How our backgrounds affect our engagement

Here I’m responding to Laurie Clarcq’s post to flteach of Jan. 14. The comment made by a list member mentioned his students laziness. That set off a furor. Laurie responded favorably to a post that many thought too critical of the original poster, so she apologized but went on to explain her visceral reaction. If you want to see a copy of her post, let me know; I’m sure Laurie wouldn’t mind me sending it to you.
I’m going to word this to Laurie directly.
Your abcde statements, declarations, really, reflect so well the attitudes in my school. To be honest, I think the religious character of my school supports a lot of these attitudes, but I am biased that way. Others use their religion to be understanding and patient and non-judgmental. Anyway, the blindered nature of so many teachers’ views hit home with me; you really can’t discuss these issues with them. They are very skittish about being “challenged”, and woe betide the student who appears to be challenging them. The control issues are paramount, reflected in the rigid seating charts, pass restrictions, detention slips, etc., most of which are not too effective, at least from my observations. But there is an overall attitude that “kids these days” [my favorite phrase, you know] just aren’t measuring up. There are some wonderful exceptions, of course.
I was not a particularly good student; I graduated h.s. with a B average, getting lots of As and a F or D here and there. Who would know from that “average”? Teachers like me. I read a lot and always asked good questions and paid attention. In language classes I was the one who tried to speak the language. But most of our teachers were excellent students and lots of our students are; I think there is as much resentment of “do-nothing” kids on the part of the teachers as there is resentment toward the teachers on the part of the students.
Both of my children had problems in school, behavioral for my son and learning disabilities for my daughter. Just today she didn’t know what it meant to stick your head in the over but that that wouldn’t work with an electric oven. She didn’t understand. She doesn’t have the fund of knowledge. She will engage you in discussions of politics but needs a lot explained to her. She does not read except material that deals with her children’s problems; that she read voraciously. She lost 80 pounds at one time and has kept it off until another recent bout of medications and now she has only five pounds to go to get down to fighting weight. And she’s a really good mom. She cannot work due to psychological and learning impairments. Our son is working on a doctorate next (he’ll finish his masters this year) and as a veteran should get some preference in hiring. He absorbs information, mainly politics, technology, and sports, like the proverbial sponge. He graduated with a D average. His poly-sci profs still like talking with him 15 years after his degree. Both my children were victims of childhood abuse.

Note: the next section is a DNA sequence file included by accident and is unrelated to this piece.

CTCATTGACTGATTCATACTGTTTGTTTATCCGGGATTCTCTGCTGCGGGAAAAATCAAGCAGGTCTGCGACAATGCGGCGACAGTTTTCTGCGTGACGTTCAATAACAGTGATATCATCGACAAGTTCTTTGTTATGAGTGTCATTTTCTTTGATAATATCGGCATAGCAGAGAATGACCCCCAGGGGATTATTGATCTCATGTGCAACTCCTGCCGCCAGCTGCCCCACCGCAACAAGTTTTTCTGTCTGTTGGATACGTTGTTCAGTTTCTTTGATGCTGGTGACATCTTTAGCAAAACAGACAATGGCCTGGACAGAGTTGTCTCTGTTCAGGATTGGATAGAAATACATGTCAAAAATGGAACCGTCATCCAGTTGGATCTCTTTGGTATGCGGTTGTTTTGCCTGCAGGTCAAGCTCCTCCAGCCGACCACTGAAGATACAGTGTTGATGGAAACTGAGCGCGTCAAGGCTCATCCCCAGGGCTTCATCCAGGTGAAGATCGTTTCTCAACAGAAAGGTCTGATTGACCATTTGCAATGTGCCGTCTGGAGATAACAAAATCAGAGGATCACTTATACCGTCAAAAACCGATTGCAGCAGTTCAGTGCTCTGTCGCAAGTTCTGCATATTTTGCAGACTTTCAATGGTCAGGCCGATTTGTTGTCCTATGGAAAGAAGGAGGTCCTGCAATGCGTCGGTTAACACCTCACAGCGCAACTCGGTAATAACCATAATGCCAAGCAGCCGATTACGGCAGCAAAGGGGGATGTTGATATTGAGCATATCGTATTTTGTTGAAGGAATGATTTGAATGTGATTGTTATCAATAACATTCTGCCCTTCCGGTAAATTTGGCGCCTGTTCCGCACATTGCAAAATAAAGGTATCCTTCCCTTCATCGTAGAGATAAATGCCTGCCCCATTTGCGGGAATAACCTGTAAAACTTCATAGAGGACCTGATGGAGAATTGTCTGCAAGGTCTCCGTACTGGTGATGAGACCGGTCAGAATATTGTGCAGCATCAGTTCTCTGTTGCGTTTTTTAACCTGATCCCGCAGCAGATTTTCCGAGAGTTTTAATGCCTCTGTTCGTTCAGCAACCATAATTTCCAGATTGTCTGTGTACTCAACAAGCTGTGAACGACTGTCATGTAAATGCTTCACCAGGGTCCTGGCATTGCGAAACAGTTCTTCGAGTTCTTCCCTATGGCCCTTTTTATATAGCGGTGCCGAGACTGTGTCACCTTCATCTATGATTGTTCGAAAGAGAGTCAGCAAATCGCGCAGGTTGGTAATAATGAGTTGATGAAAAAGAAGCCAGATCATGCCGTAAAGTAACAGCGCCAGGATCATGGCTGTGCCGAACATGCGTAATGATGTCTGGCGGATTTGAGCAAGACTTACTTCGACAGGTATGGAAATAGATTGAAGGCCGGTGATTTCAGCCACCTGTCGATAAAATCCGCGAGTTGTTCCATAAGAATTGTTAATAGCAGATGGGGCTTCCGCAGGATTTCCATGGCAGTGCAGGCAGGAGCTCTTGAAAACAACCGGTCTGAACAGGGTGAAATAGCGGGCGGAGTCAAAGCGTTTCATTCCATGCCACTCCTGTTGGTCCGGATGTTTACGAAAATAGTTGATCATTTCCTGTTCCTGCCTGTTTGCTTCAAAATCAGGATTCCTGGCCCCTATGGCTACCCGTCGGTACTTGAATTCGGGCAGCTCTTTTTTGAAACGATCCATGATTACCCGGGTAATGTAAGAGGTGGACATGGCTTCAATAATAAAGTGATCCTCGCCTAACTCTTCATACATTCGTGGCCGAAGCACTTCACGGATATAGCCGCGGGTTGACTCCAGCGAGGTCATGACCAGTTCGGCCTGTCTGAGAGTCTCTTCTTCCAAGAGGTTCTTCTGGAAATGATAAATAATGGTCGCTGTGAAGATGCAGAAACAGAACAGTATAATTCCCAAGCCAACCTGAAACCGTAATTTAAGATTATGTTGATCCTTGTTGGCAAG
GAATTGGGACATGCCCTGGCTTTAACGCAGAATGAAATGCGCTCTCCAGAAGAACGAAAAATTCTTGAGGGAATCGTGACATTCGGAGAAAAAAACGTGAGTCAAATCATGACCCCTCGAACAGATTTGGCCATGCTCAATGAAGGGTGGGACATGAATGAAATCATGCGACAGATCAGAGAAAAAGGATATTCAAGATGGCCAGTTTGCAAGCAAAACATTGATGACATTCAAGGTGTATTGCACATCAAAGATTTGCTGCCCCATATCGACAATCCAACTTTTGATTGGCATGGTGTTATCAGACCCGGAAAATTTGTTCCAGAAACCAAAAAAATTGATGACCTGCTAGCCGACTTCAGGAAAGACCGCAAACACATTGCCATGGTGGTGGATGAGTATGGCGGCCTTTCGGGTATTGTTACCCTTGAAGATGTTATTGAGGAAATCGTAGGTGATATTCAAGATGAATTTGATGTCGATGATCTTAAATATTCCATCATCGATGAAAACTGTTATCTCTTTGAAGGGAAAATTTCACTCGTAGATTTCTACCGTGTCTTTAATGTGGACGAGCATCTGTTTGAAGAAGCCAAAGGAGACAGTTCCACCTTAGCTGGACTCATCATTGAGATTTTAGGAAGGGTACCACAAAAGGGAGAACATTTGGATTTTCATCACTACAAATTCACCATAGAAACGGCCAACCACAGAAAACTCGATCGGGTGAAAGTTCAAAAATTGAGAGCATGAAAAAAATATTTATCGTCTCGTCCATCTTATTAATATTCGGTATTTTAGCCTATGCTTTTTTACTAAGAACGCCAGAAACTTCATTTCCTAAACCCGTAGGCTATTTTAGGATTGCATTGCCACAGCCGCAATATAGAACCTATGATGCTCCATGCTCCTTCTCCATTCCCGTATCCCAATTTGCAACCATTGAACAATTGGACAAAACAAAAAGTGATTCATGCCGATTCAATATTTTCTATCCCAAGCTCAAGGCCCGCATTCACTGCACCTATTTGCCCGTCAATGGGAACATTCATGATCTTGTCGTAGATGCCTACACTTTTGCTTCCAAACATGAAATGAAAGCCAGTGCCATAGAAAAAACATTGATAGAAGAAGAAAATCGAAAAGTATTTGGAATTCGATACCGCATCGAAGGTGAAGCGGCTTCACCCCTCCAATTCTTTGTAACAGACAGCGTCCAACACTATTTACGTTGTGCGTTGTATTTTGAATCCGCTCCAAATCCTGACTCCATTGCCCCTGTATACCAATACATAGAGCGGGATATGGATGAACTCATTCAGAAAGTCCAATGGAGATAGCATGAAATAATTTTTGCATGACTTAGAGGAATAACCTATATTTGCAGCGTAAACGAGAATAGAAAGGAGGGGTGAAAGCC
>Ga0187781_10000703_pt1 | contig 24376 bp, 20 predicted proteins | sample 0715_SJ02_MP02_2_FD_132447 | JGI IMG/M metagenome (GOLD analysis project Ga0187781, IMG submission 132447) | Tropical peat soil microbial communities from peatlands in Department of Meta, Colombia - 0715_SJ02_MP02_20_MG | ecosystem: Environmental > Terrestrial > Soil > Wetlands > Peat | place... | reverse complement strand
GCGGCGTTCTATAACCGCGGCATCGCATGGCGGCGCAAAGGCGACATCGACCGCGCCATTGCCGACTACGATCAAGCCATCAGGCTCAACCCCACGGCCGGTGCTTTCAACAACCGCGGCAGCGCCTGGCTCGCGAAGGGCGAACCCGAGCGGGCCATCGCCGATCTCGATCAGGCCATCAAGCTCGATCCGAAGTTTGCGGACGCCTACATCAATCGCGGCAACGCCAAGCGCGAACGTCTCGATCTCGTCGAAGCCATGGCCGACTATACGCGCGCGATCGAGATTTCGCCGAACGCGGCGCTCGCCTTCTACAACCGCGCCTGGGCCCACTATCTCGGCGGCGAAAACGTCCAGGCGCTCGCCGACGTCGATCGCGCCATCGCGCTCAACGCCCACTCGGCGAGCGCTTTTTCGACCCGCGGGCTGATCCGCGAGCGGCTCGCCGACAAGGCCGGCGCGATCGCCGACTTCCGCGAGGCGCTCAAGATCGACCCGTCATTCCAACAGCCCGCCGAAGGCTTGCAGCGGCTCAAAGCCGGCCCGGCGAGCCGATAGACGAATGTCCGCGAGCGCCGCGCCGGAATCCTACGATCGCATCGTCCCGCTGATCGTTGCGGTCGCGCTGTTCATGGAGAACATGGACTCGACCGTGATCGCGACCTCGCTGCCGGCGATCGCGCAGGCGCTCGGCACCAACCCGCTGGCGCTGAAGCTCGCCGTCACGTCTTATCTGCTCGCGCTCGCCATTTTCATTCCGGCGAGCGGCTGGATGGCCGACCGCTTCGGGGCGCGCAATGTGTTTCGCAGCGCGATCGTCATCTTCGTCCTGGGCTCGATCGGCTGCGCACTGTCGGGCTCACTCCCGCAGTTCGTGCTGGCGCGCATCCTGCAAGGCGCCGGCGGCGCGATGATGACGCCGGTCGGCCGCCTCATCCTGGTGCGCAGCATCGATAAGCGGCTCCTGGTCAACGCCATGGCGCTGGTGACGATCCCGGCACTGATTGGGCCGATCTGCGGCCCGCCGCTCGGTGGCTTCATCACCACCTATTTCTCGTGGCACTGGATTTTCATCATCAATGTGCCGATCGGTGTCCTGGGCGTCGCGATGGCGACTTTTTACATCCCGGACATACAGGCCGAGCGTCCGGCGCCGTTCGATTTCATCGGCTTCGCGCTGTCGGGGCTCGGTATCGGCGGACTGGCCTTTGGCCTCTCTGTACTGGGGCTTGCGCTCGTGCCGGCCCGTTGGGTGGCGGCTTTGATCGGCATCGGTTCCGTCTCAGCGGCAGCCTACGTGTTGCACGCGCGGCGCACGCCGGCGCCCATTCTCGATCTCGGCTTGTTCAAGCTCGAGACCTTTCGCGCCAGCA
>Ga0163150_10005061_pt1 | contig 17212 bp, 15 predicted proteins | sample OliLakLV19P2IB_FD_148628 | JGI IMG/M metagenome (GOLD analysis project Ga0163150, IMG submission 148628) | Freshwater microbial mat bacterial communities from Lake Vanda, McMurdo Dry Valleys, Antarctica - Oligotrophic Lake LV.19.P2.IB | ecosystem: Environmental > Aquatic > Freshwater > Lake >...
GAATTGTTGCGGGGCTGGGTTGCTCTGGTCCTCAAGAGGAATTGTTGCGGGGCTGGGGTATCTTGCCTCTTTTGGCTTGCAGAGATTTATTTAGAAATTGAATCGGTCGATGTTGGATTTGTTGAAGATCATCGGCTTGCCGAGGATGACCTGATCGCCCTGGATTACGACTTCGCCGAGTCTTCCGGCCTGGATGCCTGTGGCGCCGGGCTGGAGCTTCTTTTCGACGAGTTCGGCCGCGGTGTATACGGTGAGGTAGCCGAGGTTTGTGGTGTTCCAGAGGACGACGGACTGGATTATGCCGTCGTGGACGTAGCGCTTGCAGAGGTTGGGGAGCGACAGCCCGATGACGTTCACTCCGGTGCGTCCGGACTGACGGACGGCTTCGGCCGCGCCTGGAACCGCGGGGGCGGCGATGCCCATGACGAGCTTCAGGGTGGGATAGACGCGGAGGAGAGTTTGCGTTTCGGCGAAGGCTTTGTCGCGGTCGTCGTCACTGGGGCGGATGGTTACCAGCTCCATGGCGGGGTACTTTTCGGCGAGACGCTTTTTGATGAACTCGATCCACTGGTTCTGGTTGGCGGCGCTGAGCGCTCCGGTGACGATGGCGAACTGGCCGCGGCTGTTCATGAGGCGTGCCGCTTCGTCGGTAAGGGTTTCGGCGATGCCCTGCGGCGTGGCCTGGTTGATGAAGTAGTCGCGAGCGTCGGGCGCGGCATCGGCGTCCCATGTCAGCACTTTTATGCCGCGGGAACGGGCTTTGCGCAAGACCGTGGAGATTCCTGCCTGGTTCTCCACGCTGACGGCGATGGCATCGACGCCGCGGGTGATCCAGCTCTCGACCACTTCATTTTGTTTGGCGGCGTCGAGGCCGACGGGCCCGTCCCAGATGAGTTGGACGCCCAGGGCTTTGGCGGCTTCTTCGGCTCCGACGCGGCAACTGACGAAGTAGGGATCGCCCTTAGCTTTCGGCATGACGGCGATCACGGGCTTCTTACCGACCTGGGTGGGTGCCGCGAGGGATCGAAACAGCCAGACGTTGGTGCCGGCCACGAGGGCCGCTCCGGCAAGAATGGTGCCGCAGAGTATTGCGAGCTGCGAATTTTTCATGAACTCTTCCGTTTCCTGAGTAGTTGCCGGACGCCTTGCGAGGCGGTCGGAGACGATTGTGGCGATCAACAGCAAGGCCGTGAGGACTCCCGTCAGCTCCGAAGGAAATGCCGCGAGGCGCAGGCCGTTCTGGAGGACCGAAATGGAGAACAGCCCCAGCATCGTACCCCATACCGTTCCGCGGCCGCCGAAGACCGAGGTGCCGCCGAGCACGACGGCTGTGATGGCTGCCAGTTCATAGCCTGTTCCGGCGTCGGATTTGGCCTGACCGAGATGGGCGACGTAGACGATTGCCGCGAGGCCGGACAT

I guess these experiences, plus years working in the mental health field where I consulted with schools, plus my wife’s experiences growing up Black in a segregated society where so many lost opportunity, have shaped my view of these matters and it is very trying for me to read the words of teachers I regard as smug. Your post, Laurie, helped me put into a framework of why I constantly engage with students on a face-to-face, personal basis, making comments about them, getting personal with them, and so on. Disengagement is fatal. You disengage to focus on your computer or your lesson plan and they disengage. Some of the things I do I would not advise just any teacher to do b/c I’m basing what I do on 20 years experience in counseling and social work among very troubled and hostile people; kids at a private Catholic school attracting upper-middle-class families are not what you’d call difficult. But “do it at your own level” is what I think you would say, Laurie, just like the fl you teach, teach at your level, don’t worry about being at the Superior rating on the ACTFL scale. Work on it but don’t obsess over it or feel self-conscious. I remember being on television that was seen by the whole community, not just students, and they brought in Russian woman from the U.S.S.R. who spoke no English (she had a translator) and there I was. I plunged ahead and it turned out fine. Courage, mes amis!
So I’ll keep in mind to give examples and rationales for some of the things I do in the classroom to make my kids feel OK. Last year one boy was the classic “I ain’t doin’ nothin’ no how” kid, almost a cholo using his school desk as a low-rider. He even sagged one day!!! You have no idea what that looked like at my school NOBODY DRESSES LIKE THAT. But last year I let him sit with a buddy who was pretty good in Latin and I maintained him with a high GPA all along. He wound up in my class this year (I split my second year with the grammar queen) and again he had help with others, but I noticed he sat with a group of very good students. Then I noticed he turned in all his assignments, even though during class he tried to look like he wasn’t doing anything. Then one day last week, he left his notebook in my class and in looking through to find a name, I read a brief note he’s written for his religion class, about finding new friends and changing his attitudes. He is an adopted Native American boy, very big and handsome and cool, and someone thought he might make it in our selective school and he has. According to the counselors, he has come up. So a couple of us teachers brought him along and now he is functioning at a higher level. That’s what the job is, I thought.

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